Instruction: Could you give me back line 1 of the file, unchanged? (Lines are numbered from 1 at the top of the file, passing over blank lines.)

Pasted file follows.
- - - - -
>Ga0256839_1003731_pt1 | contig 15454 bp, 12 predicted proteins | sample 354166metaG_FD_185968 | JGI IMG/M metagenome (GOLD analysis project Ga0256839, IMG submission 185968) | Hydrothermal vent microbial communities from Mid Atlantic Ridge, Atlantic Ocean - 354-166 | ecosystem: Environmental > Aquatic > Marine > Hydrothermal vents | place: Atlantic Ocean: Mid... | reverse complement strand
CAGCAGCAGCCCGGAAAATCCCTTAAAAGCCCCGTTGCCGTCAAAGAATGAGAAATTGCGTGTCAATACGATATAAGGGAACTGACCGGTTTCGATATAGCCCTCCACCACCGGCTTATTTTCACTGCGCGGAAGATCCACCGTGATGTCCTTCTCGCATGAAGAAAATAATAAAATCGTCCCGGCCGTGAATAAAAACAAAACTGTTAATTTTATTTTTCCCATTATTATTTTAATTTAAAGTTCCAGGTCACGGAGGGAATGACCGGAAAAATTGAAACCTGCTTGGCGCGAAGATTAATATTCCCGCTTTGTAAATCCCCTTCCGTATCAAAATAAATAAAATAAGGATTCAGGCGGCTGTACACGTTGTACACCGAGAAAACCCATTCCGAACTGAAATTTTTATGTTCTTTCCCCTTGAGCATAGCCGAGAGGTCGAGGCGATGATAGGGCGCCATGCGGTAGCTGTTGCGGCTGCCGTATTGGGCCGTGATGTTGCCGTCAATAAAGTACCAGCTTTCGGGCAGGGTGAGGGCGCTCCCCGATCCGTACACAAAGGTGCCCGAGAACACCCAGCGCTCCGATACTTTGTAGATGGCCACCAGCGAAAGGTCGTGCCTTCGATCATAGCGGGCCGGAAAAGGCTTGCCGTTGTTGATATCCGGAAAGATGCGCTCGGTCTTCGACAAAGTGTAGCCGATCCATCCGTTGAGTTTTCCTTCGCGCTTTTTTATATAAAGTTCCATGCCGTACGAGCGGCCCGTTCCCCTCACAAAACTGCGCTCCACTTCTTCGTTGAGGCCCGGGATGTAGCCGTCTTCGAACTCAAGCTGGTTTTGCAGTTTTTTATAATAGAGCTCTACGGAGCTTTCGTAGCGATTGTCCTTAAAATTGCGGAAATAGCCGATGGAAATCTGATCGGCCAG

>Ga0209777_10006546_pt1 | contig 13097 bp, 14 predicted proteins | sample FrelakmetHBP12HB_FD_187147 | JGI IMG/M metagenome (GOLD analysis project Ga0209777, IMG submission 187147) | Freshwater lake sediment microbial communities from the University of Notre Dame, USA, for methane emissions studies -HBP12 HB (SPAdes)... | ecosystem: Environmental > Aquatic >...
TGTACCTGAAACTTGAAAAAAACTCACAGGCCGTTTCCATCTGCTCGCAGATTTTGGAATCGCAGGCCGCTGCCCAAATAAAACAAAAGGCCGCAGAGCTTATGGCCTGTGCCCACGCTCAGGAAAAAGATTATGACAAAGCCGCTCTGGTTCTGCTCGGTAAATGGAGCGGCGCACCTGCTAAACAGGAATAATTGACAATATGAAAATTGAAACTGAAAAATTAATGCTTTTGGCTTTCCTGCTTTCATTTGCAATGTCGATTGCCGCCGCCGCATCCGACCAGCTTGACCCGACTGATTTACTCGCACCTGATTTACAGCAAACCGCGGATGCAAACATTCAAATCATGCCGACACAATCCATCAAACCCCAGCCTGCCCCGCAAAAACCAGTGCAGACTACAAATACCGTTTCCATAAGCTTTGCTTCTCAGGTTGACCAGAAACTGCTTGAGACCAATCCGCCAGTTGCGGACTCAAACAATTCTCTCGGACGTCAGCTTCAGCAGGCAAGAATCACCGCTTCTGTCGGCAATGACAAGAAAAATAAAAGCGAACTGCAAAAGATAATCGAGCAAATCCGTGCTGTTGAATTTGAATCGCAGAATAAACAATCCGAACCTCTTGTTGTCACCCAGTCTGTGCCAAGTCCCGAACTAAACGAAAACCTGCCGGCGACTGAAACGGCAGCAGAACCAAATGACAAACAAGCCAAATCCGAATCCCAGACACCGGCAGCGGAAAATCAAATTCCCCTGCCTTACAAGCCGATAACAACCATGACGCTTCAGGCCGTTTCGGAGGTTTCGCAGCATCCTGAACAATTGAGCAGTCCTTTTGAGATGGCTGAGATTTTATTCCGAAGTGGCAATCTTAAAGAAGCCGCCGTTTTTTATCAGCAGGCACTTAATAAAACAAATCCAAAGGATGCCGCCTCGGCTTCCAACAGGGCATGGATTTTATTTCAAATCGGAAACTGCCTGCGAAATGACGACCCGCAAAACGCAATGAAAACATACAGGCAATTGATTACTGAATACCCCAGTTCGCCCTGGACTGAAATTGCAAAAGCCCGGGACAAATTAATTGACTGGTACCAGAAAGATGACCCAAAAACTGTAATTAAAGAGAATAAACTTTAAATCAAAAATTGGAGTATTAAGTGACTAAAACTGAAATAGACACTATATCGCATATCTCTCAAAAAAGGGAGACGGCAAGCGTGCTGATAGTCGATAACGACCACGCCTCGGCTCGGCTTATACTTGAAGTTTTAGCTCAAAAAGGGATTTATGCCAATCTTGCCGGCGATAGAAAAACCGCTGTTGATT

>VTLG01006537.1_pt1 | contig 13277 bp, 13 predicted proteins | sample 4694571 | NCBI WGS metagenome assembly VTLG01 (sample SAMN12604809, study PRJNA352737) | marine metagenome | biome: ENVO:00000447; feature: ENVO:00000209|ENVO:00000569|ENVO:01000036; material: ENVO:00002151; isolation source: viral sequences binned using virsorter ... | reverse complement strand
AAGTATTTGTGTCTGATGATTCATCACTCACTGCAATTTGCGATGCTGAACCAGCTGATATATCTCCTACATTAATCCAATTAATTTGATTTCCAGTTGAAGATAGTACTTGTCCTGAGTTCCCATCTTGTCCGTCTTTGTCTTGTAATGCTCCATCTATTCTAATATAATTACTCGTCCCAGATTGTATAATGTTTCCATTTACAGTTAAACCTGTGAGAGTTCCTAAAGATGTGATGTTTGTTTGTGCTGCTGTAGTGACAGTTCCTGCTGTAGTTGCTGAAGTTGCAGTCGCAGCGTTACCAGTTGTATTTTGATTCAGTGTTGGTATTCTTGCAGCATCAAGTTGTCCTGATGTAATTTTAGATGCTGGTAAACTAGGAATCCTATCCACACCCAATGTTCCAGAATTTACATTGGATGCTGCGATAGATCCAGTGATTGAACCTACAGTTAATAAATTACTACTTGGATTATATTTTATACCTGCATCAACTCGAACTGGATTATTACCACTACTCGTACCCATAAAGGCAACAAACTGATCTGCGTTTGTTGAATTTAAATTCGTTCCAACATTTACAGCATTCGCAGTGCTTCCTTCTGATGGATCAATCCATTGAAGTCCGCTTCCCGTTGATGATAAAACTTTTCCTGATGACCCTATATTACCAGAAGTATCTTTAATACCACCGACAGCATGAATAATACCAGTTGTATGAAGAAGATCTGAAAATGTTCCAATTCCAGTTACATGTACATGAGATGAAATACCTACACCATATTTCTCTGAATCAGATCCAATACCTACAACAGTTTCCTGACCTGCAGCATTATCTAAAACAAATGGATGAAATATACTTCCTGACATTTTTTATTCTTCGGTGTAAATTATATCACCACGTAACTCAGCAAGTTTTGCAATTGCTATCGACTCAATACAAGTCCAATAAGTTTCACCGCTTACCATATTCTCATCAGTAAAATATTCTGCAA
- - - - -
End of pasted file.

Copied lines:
>Ga0256839_1003731_pt1 | contig 15454 bp, 12 predicted proteins | sample 354166metaG_FD_185968 | JGI IMG/M metagenome (GOLD analysis project Ga0256839, IMG submission 185968) | Hydrothermal vent microbial communities from Mid Atlantic Ridge, Atlantic Ocean - 354-166 | ecosystem: Environmental > Aquatic > Marine > Hydrothermal vents | place: Atlantic Ocean: Mid... | reverse complement strand